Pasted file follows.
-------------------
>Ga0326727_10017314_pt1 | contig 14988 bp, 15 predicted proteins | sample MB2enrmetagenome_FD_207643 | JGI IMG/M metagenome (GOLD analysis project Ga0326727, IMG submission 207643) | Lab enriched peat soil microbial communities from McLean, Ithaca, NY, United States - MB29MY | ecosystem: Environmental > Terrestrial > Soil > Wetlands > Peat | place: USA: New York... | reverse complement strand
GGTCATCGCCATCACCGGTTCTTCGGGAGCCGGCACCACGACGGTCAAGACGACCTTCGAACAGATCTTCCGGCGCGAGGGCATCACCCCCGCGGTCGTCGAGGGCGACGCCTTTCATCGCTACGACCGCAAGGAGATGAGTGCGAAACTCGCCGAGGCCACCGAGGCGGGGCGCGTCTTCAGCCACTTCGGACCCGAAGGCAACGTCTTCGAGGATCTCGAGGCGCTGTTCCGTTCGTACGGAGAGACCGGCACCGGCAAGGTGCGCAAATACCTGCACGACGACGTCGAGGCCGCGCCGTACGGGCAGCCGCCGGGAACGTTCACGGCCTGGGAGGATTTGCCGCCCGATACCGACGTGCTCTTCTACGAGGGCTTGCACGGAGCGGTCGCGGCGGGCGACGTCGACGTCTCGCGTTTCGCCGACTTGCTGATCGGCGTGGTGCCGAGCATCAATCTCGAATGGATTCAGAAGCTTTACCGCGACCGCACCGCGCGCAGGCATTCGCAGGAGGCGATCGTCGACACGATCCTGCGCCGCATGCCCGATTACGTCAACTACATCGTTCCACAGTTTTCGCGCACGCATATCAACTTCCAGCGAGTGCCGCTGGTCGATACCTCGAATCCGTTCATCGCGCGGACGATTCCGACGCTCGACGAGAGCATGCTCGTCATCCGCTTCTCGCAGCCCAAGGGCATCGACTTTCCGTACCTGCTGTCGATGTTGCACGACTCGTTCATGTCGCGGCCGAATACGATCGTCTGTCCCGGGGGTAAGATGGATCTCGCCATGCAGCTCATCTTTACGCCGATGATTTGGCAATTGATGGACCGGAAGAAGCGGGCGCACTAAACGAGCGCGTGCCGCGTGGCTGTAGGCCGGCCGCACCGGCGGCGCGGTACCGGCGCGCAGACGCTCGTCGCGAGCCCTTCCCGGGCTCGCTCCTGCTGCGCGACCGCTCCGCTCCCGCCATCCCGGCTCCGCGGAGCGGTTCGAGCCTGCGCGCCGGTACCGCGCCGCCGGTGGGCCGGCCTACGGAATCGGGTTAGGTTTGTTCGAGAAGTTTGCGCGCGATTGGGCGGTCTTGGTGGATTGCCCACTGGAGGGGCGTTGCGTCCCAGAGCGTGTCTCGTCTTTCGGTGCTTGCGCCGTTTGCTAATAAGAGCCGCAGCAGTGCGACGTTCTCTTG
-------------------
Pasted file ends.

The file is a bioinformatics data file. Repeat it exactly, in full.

>Ga0326727_10017314_pt1 | contig 14988 bp, 15 predicted proteins | sample MB2enrmetagenome_FD_207643 | JGI IMG/M metagenome (GOLD analysis project Ga0326727, IMG submission 207643) | Lab enriched peat soil microbial communities from McLean, Ithaca, NY, United States - MB29MY | ecosystem: Environmental > Terrestrial > Soil > Wetlands > Peat | place: USA: New York... | reverse complement strand
GGTCATCGCCATCACCGGTTCTTCGGGAGCCGGCACCACGACGGTCAAGACGACCTTCGAACAGATCTTCCGGCGCGAGGGCATCACCCCCGCGGTCGTCGAGGGCGACGCCTTTCATCGCTACGACCGCAAGGAGATGAGTGCGAAACTCGCCGAGGCCACCGAGGCGGGGCGCGTCTTCAGCCACTTCGGACCCGAAGGCAACGTCTTCGAGGATCTCGAGGCGCTGTTCCGTTCGTACGGAGAGACCGGCACCGGCAAGGTGCGCAAATACCTGCACGACGACGTCGAGGCCGCGCCGTACGGGCAGCCGCCGGGAACGTTCACGGCCTGGGAGGATTTGCCGCCCGATACCGACGTGCTCTTCTACGAGGGCTTGCACGGAGCGGTCGCGGCGGGCGACGTCGACGTCTCGCGTTTCGCCGACTTGCTGATCGGCGTGGTGCCGAGCATCAATCTCGAATGGATTCAGAAGCTTTACCGCGACCGCACCGCGCGCAGGCATTCGCAGGAGGCGATCGTCGACACGATCCTGCGCCGCATGCCCGATTACGTCAACTACATCGTTCCACAGTTTTCGCGCACGCATATCAACTTCCAGCGAGTGCCGCTGGTCGATACCTCGAATCCGTTCATCGCGCGGACGATTCCGACGCTCGACGAGAGCATGCTCGTCATCCGCTTCTCGCAGCCCAAGGGCATCGACTTTCCGTACCTGCTGTCGATGTTGCACGACTCGTTCATGTCGCGGCCGAATACGATCGTCTGTCCCGGGGGTAAGATGGATCTCGCCATGCAGCTCATCTTTACGCCGATGATTTGGCAATTGATGGACCGGAAGAAGCGGGCGCACTAAACGAGCGCGTGCCGCGTGGCTGTAGGCCGGCCGCACCGGCGGCGCGGTACCGGCGCGCAGACGCTCGTCGCGAGCCCTTCCCGGGCTCGCTCCTGCTGCGCGACCGCTCCGCTCCCGCCATCCCGGCTCCGCGGAGCGGTTCGAGCCTGCGCGCCGGTACCGCGCCGCCGGTGGGCCGGCCTACGGAATCGGGTTAGGTTTGTTCGAGAAGTTTGCGCGCGATTGGGCGGTCTTGGTGGATTGCCCACTGGAGGGGCGTTGCGTCCCAGAGCGTGTCTCGTCTTTCGGTGCTTGCGCCGTTTGCTAATAAGAGCCGCAGCAGTGCGACGTTCTCTTG